in Leinster. In Saul, County Down, a woman whose madness drove her to tear her limbs
with her teeth was cured when he laid hands on her. At Antrim a dying man recovered
his speech on receiving the Holy Viaticum. A paralyzed boy was cured in Cashel and
another near Munster. On an island where the fishermen were suffering for lack of
fish, he knelt by the shore and prayed, and the fish returned. In addition to these,
many other miracles occurred at Malachy's tomb.
Saint Malachy was canonized in 1190 by Pope Clement III. Although Malachy died on
November 2, the Feast of Saint Malachy is observed on November 3 so as not to conflict
with All Souls Day. His feast is kept by the Cistercians, the Canons regular of
the Lateran, and throughout Ireland.
The Breviary in its office for the Feast of Saint Malachy mentions that he had the
gift of prophesy. Saint Bernard tells of Malachy predicting the day and hour of
his own death. But the best-known prediction attributed to him is the sequence of
future popes, which receives some publicity whenever a new pope is about to be elected.
While in Rome in 1139, Saint Malachy is said to have gone into a trance and received
a strange vision in which he foresaw all the popes from the death of Innocent II
until the end of time. Afterwards he jotted down a few words about each pope and
presented the manuscript to Innocent II, who allegedly stored it in the Vatican
Archives where it remained forgotten until discovered in 1590. It was then published
and its authenticity has been debated ever since. The manuscript contains 112 prophesies,
which scholars have correlated with each of the 110 popes and anti popes since Innocent
II (2 prophesies remain to be fulfilled). Whether the prophesies are truly from
Saint Malachy, or whether they are a hoax, they do make interesting reading. Here
are the prophesies for recent popes.
The words of the 108th prophesy are "Flos Florum" (Flower of Flowers).
The 108th pope after Innocent II was Paul VI (1963-78). His coat of arms included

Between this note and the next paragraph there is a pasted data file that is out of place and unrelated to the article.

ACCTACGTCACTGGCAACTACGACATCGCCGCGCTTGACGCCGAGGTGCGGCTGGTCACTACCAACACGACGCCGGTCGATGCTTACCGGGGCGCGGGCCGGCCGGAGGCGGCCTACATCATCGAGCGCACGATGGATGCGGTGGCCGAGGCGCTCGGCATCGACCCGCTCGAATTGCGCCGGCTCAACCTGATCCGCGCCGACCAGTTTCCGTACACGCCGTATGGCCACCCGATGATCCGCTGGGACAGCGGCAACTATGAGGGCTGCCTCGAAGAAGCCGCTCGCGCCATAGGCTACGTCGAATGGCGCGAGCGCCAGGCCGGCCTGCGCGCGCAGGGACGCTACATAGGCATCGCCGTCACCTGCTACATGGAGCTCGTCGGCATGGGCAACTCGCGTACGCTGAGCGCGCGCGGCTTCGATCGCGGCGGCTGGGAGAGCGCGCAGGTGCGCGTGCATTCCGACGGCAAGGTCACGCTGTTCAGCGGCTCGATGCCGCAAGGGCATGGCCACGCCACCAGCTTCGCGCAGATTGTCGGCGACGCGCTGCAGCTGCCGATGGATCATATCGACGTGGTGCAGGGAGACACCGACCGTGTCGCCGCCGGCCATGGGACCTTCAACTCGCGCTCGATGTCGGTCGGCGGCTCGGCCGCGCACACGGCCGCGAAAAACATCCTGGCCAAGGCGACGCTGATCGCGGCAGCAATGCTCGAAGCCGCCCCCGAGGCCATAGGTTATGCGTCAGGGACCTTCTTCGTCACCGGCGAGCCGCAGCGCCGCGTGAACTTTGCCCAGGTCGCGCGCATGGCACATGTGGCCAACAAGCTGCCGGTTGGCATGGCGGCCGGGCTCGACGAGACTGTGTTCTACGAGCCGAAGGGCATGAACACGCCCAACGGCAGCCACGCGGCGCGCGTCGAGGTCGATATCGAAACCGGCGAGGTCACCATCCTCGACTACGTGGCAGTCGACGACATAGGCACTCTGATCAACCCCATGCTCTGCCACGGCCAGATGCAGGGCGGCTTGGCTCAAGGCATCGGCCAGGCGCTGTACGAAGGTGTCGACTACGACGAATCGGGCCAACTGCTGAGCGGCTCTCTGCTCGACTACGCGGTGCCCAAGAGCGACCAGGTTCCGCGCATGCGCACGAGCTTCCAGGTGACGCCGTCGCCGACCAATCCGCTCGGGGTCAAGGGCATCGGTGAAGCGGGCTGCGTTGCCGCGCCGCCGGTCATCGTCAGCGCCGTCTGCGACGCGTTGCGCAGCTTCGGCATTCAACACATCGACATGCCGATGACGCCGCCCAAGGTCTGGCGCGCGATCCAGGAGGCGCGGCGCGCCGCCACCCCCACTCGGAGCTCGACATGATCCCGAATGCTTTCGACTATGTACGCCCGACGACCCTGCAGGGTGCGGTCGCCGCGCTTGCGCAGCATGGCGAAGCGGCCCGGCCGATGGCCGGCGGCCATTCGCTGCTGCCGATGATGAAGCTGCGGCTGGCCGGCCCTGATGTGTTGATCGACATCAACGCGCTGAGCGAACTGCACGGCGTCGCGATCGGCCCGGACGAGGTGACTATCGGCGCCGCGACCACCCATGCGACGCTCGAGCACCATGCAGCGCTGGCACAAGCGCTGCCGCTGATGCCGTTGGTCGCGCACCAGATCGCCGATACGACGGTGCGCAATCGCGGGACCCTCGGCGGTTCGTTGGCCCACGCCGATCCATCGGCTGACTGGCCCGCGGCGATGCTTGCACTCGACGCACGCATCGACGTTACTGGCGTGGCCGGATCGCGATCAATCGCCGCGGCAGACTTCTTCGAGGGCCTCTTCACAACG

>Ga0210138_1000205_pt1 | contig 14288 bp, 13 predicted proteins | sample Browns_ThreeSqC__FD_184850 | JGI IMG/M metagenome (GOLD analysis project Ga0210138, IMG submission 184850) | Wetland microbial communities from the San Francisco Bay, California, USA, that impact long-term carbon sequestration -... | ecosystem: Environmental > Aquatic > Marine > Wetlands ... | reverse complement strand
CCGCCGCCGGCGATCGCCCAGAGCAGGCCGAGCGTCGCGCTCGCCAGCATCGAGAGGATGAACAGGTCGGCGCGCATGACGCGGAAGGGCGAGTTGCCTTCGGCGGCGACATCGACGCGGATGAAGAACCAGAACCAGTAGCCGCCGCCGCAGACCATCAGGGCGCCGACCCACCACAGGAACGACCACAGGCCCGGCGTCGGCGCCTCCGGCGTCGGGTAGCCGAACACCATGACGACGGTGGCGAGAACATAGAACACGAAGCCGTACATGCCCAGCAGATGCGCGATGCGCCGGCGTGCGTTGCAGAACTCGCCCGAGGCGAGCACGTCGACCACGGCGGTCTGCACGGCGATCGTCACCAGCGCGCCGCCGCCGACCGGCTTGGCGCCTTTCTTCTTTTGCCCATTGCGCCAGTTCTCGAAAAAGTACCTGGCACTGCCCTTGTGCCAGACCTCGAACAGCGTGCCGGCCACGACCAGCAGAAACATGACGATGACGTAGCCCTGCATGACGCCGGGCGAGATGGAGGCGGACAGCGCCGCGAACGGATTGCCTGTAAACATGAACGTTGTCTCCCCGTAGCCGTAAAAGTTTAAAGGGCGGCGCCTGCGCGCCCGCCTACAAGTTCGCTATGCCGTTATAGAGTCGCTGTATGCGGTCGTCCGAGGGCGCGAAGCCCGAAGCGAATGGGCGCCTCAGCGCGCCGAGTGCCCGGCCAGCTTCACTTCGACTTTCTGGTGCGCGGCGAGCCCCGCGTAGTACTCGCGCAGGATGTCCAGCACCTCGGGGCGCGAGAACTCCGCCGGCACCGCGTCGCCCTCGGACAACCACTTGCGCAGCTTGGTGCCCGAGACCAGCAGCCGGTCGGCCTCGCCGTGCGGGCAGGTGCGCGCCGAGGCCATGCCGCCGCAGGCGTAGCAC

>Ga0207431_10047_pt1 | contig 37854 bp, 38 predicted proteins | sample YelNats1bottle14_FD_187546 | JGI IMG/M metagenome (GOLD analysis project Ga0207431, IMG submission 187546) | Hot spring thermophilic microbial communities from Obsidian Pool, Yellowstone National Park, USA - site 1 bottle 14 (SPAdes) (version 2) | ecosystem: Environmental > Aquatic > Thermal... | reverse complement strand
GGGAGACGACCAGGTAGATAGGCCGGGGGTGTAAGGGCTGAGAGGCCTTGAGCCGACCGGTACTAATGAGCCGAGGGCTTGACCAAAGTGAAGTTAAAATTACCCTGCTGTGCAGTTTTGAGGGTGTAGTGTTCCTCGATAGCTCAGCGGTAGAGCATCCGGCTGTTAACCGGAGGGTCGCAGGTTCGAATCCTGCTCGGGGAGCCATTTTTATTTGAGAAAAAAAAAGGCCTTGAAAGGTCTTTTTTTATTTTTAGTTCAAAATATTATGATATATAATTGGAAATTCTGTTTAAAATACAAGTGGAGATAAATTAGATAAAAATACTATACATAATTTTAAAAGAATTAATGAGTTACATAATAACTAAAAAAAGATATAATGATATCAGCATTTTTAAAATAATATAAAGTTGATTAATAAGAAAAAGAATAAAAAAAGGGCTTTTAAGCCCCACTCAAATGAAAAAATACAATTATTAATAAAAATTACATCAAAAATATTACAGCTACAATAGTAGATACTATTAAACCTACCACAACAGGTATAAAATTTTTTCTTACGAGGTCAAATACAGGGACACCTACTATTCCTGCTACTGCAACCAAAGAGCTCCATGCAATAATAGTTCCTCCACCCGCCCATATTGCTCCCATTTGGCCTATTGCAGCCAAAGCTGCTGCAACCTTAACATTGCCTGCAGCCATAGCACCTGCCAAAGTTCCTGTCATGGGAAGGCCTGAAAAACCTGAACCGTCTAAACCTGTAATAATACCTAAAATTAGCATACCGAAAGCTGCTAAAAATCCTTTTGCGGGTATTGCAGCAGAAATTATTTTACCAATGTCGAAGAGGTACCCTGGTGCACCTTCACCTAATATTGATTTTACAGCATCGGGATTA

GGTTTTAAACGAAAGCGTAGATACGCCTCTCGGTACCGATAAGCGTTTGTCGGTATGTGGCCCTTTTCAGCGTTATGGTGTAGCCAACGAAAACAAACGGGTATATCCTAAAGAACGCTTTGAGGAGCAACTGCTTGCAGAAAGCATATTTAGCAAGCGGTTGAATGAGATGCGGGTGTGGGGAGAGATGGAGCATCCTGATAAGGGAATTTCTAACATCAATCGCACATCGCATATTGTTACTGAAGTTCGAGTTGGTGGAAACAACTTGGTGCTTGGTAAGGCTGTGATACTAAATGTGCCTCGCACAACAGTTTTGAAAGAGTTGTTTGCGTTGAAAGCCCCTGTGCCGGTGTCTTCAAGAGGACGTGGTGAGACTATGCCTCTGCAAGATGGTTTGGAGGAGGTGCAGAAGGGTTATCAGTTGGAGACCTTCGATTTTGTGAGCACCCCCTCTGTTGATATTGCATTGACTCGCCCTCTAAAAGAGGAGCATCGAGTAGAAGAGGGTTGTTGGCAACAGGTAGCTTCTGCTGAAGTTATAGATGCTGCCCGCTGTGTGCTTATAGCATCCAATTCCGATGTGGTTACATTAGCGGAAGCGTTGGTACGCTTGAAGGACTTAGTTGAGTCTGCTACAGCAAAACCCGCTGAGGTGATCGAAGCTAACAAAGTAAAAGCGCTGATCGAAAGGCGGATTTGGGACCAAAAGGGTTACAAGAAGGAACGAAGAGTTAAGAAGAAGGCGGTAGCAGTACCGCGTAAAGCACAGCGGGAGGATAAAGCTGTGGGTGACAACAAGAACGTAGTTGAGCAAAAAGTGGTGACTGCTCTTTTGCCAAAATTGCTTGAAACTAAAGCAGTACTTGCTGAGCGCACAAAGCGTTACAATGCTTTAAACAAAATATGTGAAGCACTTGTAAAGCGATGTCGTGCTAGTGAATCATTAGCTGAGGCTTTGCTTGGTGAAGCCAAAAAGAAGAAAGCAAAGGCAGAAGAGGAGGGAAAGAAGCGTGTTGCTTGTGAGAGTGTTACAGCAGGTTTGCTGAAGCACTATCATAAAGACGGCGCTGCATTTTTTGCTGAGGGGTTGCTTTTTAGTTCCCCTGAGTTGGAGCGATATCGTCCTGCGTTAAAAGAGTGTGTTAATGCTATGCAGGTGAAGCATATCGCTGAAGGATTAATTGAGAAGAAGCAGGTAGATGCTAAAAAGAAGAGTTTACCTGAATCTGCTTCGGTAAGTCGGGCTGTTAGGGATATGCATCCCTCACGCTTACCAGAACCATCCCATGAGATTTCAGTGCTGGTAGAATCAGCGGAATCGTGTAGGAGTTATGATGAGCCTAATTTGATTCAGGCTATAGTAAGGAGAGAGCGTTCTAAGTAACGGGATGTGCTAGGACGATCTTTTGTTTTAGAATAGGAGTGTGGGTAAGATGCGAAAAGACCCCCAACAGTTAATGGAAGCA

three fleurs-de-lis (iris blossoms).
The 109th is "De Medietate Lunae" (Of the Half Moon). The corresponding
pope was John Paul I (1978-78), who was born in the diocese of Belluno (beautiful
moon) and was baptized Albino Luciani (white light). He became pope on August 26,
1978, when the moon appeared exactly half full. It was in its waning phase. He died
the following month, soon after an eclipse of the moon.
The 110th is "De Labore Solis" (Of the Solar Eclipse, or, From the Toil
of the Sun). The corresponding pope is John Paul II (1978-present). John Paul II
was born on May 8, 1920 during an eclipse of the sun. Like the sun he came out of
the East (Poland). Like the sun he has visited countries all around the globe while
doing his work (he is the most-traveled pope in history).
Today the final two prophesies remain unfulfilled.
The 111th prophesy is "Gloria Olivae" (The Glory of the Olive). The Order
of Saint Benedict has claimed that this pope will come from their ranks. Saint Benedict
himself prophesied that before the end of the world his Order, known also as the
Olivetans, will triumphantly lead the Catholic Church in its fight against evil.
The 112th prophesy says: "In the final persecution of the Holy Roman Church
there will reign Petrus Romanus (Peter the Roman), who will feed his flock amid
many tribulations; after which the seven-hilled city will be destroyed and the dreadful
Judge will judge the people. The End."
Pray for us, Saint Malachy!